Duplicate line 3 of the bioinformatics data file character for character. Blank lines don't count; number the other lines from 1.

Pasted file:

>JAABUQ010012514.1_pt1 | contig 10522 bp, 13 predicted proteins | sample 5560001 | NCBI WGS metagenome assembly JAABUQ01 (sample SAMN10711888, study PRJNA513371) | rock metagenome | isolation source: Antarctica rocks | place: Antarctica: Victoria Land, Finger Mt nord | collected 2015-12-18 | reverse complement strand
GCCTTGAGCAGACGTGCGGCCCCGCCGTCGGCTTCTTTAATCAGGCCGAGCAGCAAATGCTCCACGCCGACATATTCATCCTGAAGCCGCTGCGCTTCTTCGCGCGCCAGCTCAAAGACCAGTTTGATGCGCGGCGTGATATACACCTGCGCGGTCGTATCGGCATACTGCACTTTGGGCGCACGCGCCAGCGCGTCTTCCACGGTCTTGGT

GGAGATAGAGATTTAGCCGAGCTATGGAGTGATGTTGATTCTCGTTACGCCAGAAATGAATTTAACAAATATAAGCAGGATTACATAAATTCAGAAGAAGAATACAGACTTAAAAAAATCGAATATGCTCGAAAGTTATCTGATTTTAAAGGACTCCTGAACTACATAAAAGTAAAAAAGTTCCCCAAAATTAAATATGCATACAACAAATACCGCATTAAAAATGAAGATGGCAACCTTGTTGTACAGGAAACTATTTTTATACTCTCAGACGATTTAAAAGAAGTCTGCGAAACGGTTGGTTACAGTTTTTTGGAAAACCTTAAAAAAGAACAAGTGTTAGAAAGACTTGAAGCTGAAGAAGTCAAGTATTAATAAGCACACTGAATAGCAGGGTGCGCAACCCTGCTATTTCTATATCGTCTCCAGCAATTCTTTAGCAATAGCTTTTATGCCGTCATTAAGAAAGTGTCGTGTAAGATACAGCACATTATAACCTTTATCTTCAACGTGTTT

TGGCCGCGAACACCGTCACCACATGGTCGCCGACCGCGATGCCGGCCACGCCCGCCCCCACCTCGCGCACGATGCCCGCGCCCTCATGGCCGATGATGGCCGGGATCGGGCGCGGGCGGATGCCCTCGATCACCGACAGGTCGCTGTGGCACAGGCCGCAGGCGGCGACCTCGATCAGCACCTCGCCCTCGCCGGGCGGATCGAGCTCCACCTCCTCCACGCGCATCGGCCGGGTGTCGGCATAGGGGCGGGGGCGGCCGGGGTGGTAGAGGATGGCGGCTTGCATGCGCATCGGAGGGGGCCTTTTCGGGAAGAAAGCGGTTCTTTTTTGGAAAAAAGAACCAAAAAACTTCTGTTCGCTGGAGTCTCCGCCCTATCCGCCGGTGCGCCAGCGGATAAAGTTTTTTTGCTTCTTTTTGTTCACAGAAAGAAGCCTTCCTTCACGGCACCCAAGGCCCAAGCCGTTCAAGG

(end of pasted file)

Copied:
GGAGATAGAGATTTAGCCGAGCTATGGAGTGATGTTGATTCTCGTTACGCCAGAAATGAATTTAACAAATATAAGCAGGATTACATAAATTCAGAAGAAGAATACAGACTTAAAAAAATCGAATATGCTCGAAAGTTATCTGATTTTAAAGGACTCCTGAACTACATAAAAGTAAAAAAGTTCCCCAAAATTAAATATGCATACAACAAATACCGCATTAAAAATGAAGATGGCAACCTTGTTGTACAGGAAACTATTTTTATACTCTCAGACGATTTAAAAGAAGTCTGCGAAACGGTTGGTTACAGTTTTTTGGAAAACCTTAAAAAAGAACAAGTGTTAGAAAGACTTGAAGCTGAAGAAGTCAAGTATTAATAAGCACACTGAATAGCAGGGTGCGCAACCCTGCTATTTCTATATCGTCTCCAGCAATTCTTTAGCAATAGCTTTTATGCCGTCATTAAGAAAGTGTCGTGTAAGATACAGCACATTATAACCTTTATCTTCAACGTGTTT